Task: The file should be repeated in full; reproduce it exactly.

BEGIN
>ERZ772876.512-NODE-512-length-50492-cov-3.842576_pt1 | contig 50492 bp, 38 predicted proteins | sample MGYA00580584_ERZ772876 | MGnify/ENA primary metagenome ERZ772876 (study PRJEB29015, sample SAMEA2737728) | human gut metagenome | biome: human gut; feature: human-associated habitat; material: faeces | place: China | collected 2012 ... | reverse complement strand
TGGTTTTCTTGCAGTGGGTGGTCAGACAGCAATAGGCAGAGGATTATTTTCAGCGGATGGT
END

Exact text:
>ERZ772876.512-NODE-512-length-50492-cov-3.842576_pt1 | contig 50492 bp, 38 predicted proteins | sample MGYA00580584_ERZ772876 | MGnify/ENA primary metagenome ERZ772876 (study PRJEB29015, sample SAMEA2737728) | human gut metagenome | biome: human gut; feature: human-associated habitat; material: faeces | place: China | collected 2012 ... | reverse complement strand
TGGTTTTCTTGCAGTGGGTGGTCAGACAGCAATAGGCAGAGGATTATTTTCAGCGGATGGT